Downtown Toronto business owners, associations call on federal parties for more help

·4 min read
The kitchen at Thai restaurant Salad King is still slower than usual, despite a return to in-person classes, said managing director Alan Liu. (Angelina King/CBC - image credit)
The kitchen at Thai restaurant Salad King is still slower than usual, despite a return to in-person classes, said managing director Alan Liu. (Angelina King/CBC - image credit)

Downtown business owners and associations are questioning why federal election candidates aren't promising more support for establishments in Toronto's core, many of which are still struggling to stay afloat during the COVID-19 pandemic.

With the federal campaign coming to an end and election day set for Monday, some are wondering what a new government will mean for businesses in downtown Toronto — and if there will be focused efforts to revitalize the area and support local firms through recovery.

Ken Kelly, project manager of the International Downtown Association, says the downtown core is the barometer of a city's economic, cultural and social well-being.

"Every community has got so much wrapped up on its main street in its downtown," Kelly said. "For that reason, we need our elected officials to be paying more attention to how the issues identified in the election tie so directly to our downtown."

Kelly said he was surprised he has not heard much about downtown recovery during the campaign, adding that he would like to see the next federal government work closer with local businesses to ensure downtown Toronto bounces back.

The kitchen at Thai restaurant Salad King is still slower than usual, despite a return to classes in person, managing director Alan Liu told CBC Toronto.

The restaurant, steps away from Ryerson University on Yonge Street, has been hit hard by the pandemic. Liu said about 75 per cent of the restaurant's customers are students, office workers and people visiting the core area.

"There's just so much unknown because we're reliant on people coming into the area to help our business," Liu said.

About nine per cent of downtown office employees have returned to work in person, according to data collected by the Strategic Regional Research Alliance (SRRA).

Angelina King/CBC
Angelina King/CBC

COVID-19 saw a dramatic drop in the number of workers in all sectors in the downtown core.

During the height of the pandemic, the downtown employment cluster, which operates at 80 per cent occupancy in "normal times," was operating at just four per cent according to the SRRA.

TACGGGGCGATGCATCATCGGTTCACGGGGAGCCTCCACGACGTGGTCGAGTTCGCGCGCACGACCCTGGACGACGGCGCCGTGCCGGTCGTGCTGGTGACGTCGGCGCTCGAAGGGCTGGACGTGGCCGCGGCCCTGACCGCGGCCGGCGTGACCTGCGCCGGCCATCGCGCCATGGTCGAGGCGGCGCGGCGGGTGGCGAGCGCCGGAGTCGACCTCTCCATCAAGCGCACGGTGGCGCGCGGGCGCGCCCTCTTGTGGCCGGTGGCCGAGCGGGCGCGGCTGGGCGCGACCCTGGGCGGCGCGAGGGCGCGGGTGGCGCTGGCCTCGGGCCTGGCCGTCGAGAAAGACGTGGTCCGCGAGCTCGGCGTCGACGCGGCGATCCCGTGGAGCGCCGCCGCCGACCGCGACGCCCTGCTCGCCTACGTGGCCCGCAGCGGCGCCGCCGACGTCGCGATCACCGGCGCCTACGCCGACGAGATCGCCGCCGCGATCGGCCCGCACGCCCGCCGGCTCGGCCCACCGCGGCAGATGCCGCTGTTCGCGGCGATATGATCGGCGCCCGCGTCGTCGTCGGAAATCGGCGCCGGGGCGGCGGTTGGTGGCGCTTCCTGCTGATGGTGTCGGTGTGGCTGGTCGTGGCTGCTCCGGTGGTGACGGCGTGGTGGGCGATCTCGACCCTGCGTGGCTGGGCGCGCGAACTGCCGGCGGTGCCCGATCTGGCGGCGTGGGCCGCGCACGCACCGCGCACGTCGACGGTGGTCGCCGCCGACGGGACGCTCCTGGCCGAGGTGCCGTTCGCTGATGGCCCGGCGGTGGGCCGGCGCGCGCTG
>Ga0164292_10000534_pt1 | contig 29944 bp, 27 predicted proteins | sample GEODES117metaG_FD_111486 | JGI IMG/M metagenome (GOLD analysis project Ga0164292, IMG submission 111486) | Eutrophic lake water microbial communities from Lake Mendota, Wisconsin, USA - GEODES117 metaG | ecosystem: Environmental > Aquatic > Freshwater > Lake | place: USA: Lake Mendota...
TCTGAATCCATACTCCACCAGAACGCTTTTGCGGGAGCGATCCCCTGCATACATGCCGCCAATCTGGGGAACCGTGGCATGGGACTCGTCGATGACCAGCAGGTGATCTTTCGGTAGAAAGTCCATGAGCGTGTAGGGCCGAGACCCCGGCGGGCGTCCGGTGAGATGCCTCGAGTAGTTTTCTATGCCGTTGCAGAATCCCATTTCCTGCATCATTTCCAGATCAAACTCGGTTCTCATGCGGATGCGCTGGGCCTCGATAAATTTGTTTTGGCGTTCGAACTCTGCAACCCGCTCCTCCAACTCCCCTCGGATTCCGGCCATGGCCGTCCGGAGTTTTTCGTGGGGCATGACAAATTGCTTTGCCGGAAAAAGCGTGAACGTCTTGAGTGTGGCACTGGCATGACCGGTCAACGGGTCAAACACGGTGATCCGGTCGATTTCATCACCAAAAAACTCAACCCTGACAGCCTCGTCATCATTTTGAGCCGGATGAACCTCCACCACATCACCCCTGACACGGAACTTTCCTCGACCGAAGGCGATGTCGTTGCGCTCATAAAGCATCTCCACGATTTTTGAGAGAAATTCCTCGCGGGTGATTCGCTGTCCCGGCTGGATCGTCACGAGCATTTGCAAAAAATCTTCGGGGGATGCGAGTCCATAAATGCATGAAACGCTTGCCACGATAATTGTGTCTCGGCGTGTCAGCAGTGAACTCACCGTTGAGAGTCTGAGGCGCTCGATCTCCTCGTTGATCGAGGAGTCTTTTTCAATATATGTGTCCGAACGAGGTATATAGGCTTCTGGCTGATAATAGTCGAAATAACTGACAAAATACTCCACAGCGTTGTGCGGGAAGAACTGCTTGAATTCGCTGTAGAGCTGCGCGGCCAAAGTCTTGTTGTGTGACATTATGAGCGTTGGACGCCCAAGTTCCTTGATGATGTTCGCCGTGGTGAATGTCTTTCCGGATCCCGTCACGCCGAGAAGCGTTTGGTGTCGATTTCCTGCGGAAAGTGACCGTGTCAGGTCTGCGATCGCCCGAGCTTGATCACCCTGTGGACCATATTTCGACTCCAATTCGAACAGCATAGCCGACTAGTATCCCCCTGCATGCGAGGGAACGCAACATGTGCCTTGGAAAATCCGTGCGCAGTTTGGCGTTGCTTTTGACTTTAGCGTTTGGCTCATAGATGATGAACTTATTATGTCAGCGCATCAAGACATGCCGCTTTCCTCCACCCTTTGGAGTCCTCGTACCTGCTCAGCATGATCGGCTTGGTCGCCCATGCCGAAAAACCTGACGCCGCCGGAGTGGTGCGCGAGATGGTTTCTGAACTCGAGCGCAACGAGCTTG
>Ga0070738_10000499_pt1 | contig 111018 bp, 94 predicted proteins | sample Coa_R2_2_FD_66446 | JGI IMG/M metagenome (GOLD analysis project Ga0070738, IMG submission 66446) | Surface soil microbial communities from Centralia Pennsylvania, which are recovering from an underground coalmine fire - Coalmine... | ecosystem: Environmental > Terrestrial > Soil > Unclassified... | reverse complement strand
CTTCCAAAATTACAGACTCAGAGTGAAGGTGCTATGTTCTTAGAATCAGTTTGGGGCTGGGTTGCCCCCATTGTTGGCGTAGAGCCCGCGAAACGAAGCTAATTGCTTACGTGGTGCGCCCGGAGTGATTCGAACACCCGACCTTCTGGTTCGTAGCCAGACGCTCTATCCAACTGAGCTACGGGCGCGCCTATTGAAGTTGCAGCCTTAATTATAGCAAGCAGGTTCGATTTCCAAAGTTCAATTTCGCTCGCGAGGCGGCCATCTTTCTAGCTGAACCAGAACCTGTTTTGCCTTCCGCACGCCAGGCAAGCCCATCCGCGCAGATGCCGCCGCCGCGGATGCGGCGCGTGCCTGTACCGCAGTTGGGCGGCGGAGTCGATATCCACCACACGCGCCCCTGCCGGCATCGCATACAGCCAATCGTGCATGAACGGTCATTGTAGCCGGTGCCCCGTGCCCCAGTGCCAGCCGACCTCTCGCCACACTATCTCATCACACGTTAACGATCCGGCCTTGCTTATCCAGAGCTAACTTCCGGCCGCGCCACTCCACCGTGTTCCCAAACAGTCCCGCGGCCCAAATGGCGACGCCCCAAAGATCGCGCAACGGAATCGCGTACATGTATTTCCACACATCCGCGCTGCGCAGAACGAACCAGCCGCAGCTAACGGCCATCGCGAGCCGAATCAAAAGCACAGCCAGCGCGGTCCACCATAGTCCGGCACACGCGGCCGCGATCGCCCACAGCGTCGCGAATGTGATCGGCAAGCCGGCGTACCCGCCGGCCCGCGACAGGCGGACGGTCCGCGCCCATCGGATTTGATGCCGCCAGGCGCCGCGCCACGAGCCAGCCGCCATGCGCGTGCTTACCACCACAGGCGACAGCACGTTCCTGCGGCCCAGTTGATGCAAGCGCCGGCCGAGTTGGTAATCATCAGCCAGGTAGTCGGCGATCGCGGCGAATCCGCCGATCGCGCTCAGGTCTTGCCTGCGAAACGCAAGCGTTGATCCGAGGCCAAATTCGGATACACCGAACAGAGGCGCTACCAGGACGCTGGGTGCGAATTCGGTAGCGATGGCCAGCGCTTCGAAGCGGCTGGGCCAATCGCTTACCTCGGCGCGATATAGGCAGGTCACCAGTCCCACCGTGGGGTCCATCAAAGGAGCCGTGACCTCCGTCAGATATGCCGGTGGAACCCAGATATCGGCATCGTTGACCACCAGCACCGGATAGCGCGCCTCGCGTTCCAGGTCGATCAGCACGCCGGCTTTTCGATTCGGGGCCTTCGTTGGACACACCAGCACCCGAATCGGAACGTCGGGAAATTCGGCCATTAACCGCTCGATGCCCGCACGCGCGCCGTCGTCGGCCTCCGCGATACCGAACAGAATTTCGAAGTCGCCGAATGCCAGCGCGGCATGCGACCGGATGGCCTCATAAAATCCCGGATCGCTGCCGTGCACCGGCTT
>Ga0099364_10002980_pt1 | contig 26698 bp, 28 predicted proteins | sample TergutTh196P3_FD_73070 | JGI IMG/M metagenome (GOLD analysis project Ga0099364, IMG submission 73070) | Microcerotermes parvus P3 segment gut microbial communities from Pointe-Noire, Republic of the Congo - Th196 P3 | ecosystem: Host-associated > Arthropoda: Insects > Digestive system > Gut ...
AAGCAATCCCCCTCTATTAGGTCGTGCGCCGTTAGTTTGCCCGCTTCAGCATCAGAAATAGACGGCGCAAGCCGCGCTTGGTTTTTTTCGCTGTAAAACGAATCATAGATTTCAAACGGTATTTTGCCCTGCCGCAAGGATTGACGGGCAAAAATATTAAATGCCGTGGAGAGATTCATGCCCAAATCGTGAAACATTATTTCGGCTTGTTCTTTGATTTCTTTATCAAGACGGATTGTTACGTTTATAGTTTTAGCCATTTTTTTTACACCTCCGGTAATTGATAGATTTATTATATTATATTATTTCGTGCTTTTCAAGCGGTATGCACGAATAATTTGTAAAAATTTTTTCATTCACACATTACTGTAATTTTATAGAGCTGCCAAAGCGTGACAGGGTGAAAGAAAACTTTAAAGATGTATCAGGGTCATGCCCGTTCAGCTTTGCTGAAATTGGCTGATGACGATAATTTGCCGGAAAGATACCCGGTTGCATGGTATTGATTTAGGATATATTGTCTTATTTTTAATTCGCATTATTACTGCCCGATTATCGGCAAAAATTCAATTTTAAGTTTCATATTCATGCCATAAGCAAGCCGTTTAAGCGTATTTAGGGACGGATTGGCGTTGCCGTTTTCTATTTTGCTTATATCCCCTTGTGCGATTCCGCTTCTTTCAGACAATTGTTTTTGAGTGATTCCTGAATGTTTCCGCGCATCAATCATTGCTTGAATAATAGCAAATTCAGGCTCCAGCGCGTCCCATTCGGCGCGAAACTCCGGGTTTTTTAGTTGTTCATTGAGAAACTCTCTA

Steps away from the restaurant is the busiest intersection in the country, and foot traffic has been cut in half.

In August 2019, before the COVID-19 pandemic, nearly five million people walked across Yonge and Dundas Streets in comparison to 2.9 million people this August, according to the Downtown Yonge BIA.

"We want downtown to recover. We've got to really accelerate that," Liu said.

"At the rate we're going, we don't think we're going to get back the business we need, probably until spring of next year."

Salad King opened up its second location six months ago on Queen Street West.

Liu said new businesses would benefit from more federal subsidies to ensure there will be fewer empty storefronts.

How the 3 major parties would support downtown recovery

CBC Toronto asked the three major parties what they plan to do to help support downtown businesses and revitalization.

The Conservative party said it would introduce the Rebuild Main Street Tax Credit, an incentive that would see a 25 per cent tax credit and interest-free loans.

If re-elected, the Liberal party has promised to extend the Canada Recovery Hiring Program to March 31, 2022, to provide the tourism industry with extended wage and rent support of up to 75 per cent.

Meanwhile, the NDP is the only party that wants to continue COVID-19 business benefits such as the wage subsidy "until the pandemic is truly over," the party said in a statement to CBC Toronto.

Mark Garner, chief operating officer of the Downtown Yonge BIA, said August is usually the busiest month for Dundas Square.

"The challenge we've got is, I've got to create consumer and community confidence to get people back into this destination because without our big tourism drops, the big festivals and events and people reconvening, those economics don't come back," Garner said.

Evan Mitsui/CBC
Evan Mitsui/CBC

One of the biggest issues impacting downtown establishments is social inequity, Garner said.

"We need supportive housing for people that have mental health and addictions. We'd like to see more money from the federal government to be put toward supportive housing," he said.

In order to revitalize and recover the downtown core, Garner said work must be done around getting people to be comfortable coming back to downtown Toronto and support for small businesses who have been the hardest hit.

"It's incumbent on the federal government during this election to understand the importance of downtowns and make sure they're putting money in the areas to help recover our economy across Canada."

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